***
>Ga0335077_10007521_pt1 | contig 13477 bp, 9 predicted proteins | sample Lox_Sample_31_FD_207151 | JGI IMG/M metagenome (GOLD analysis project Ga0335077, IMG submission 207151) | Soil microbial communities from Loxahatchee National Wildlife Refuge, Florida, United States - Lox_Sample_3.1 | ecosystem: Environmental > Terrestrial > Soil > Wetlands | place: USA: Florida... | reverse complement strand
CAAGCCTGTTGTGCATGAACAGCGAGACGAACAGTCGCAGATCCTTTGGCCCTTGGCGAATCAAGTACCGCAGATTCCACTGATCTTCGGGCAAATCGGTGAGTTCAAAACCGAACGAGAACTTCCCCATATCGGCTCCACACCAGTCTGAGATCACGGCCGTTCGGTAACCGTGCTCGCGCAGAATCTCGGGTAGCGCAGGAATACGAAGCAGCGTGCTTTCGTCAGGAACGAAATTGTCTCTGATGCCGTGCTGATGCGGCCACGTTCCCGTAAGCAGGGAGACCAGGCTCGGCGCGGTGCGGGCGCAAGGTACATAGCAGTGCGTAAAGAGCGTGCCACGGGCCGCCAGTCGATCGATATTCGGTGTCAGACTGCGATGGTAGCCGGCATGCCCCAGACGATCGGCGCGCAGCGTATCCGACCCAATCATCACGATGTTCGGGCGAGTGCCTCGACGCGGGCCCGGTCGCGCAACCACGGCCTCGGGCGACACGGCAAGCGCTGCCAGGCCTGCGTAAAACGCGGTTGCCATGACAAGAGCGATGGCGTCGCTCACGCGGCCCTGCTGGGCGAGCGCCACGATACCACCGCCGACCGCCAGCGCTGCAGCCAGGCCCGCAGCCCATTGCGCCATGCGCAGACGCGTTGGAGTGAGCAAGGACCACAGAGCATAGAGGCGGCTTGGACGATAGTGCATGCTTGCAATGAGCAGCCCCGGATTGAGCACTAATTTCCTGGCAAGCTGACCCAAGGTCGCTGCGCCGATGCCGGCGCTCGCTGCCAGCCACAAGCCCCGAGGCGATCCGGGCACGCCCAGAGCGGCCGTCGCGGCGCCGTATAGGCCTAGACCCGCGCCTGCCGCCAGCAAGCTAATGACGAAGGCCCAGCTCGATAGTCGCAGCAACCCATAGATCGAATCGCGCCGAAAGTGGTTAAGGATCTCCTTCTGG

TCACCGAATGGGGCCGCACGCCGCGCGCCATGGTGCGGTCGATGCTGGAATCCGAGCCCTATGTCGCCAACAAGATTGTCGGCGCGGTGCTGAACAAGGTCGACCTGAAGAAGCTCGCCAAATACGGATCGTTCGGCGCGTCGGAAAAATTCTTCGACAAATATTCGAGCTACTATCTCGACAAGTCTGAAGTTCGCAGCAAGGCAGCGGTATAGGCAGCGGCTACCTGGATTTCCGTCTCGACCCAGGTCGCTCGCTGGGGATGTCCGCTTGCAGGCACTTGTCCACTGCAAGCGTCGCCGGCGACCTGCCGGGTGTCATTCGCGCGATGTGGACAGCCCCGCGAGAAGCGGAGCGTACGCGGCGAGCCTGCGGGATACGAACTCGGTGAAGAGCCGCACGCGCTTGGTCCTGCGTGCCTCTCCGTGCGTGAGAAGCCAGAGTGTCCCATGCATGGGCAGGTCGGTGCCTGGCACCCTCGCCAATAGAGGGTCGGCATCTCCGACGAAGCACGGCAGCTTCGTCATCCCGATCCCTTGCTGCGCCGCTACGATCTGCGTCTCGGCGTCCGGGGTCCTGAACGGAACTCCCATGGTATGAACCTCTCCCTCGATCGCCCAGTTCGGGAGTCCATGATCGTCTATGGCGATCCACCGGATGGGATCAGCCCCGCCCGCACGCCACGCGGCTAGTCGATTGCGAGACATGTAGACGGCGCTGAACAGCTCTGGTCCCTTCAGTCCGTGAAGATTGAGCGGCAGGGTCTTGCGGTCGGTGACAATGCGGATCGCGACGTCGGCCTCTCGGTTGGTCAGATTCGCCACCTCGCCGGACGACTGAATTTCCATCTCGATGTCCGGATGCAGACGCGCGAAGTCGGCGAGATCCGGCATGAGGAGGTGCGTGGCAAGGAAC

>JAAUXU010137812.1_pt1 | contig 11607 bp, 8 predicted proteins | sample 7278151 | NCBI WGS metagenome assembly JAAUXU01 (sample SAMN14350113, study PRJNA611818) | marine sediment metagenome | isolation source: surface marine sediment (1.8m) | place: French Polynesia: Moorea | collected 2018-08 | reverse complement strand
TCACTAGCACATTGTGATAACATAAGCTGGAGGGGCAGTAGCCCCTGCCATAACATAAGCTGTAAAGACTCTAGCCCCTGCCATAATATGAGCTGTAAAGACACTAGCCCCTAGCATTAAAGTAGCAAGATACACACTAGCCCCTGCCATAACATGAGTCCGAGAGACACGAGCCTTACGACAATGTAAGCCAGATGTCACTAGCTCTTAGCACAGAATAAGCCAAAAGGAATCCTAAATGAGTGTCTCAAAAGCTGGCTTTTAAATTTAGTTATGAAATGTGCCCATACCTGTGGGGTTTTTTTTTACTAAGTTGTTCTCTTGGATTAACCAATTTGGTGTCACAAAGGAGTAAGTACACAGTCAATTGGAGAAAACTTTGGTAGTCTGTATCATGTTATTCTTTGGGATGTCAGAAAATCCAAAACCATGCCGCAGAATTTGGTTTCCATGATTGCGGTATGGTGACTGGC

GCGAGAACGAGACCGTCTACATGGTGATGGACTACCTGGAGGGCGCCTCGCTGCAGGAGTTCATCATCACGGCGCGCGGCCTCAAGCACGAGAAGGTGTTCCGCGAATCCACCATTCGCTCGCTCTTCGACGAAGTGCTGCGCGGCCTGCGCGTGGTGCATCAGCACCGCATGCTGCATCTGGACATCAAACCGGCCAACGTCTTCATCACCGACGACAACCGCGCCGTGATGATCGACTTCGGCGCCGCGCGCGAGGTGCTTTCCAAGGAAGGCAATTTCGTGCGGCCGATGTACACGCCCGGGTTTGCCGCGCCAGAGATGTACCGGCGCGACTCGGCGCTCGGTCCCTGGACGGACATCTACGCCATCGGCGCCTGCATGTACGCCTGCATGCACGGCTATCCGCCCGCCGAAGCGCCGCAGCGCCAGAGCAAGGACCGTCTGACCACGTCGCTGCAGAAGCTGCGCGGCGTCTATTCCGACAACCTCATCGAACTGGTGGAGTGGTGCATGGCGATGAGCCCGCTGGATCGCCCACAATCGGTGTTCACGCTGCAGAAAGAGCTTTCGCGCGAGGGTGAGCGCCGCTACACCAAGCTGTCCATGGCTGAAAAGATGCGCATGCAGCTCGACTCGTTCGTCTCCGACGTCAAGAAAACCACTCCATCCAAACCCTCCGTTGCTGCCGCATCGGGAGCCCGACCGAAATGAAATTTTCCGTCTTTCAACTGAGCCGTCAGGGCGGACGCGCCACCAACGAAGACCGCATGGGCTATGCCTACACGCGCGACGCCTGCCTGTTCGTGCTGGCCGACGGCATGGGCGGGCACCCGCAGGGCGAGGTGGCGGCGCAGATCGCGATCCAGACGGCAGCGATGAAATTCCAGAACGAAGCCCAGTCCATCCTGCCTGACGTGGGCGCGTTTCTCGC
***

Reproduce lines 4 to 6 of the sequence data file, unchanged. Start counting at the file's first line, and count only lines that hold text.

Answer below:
>JAAUXU010137812.1_pt1 | contig 11607 bp, 8 predicted proteins | sample 7278151 | NCBI WGS metagenome assembly JAAUXU01 (sample SAMN14350113, study PRJNA611818) | marine sediment metagenome | isolation source: surface marine sediment (1.8m) | place: French Polynesia: Moorea | collected 2018-08 | reverse complement strand
TCACTAGCACATTGTGATAACATAAGCTGGAGGGGCAGTAGCCCCTGCCATAACATAAGCTGTAAAGACTCTAGCCCCTGCCATAATATGAGCTGTAAAGACACTAGCCCCTAGCATTAAAGTAGCAAGATACACACTAGCCCCTGCCATAACATGAGTCCGAGAGACACGAGCCTTACGACAATGTAAGCCAGATGTCACTAGCTCTTAGCACAGAATAAGCCAAAAGGAATCCTAAATGAGTGTCTCAAAAGCTGGCTTTTAAATTTAGTTATGAAATGTGCCCATACCTGTGGGGTTTTTTTTTACTAAGTTGTTCTCTTGGATTAACCAATTTGGTGTCACAAAGGAGTAAGTACACAGTCAATTGGAGAAAACTTTGGTAGTCTGTATCATGTTATTCTTTGGGATGTCAGAAAATCCAAAACCATGCCGCAGAATTTGGTTTCCATGATTGCGGTATGGTGACTGGC

GCGAGAACGAGACCGTCTACATGGTGATGGACTACCTGGAGGGCGCCTCGCTGCAGGAGTTCATCATCACGGCGCGCGGCCTCAAGCACGAGAAGGTGTTCCGCGAATCCACCATTCGCTCGCTCTTCGACGAAGTGCTGCGCGGCCTGCGCGTGGTGCATCAGCACCGCATGCTGCATCTGGACATCAAACCGGCCAACGTCTTCATCACCGACGACAACCGCGCCGTGATGATCGACTTCGGCGCCGCGCGCGAGGTGCTTTCCAAGGAAGGCAATTTCGTGCGGCCGATGTACACGCCCGGGTTTGCCGCGCCAGAGATGTACCGGCGCGACTCGGCGCTCGGTCCCTGGACGGACATCTACGCCATCGGCGCCTGCATGTACGCCTGCATGCACGGCTATCCGCCCGCCGAAGCGCCGCAGCGCCAGAGCAAGGACCGTCTGACCACGTCGCTGCAGAAGCTGCGCGGCGTCTATTCCGACAACCTCATCGAACTGGTGGAGTGGTGCATGGCGATGAGCCCGCTGGATCGCCCACAATCGGTGTTCACGCTGCAGAAAGAGCTTTCGCGCGAGGGTGAGCGCCGCTACACCAAGCTGTCCATGGCTGAAAAGATGCGCATGCAGCTCGACTCGTTCGTCTCCGACGTCAAGAAAACCACTCCATCCAAACCCTCCGTTGCTGCCGCATCGGGAGCCCGACCGAAATGAAATTTTCCGTCTTTCAACTGAGCCGTCAGGGCGGACGCGCCACCAACGAAGACCGCATGGGCTATGCCTACACGCGCGACGCCTGCCTGTTCGTGCTGGCCGACGGCATGGGCGGGCACCCGCAGGGCGAGGTGGCGGCGCAGATCGCGATCCAGACGGCAGCGATGAAATTCCAGAACGAAGCCCAGTCCATCCTGCCTGACGTGGGCGCGTTTCTCGC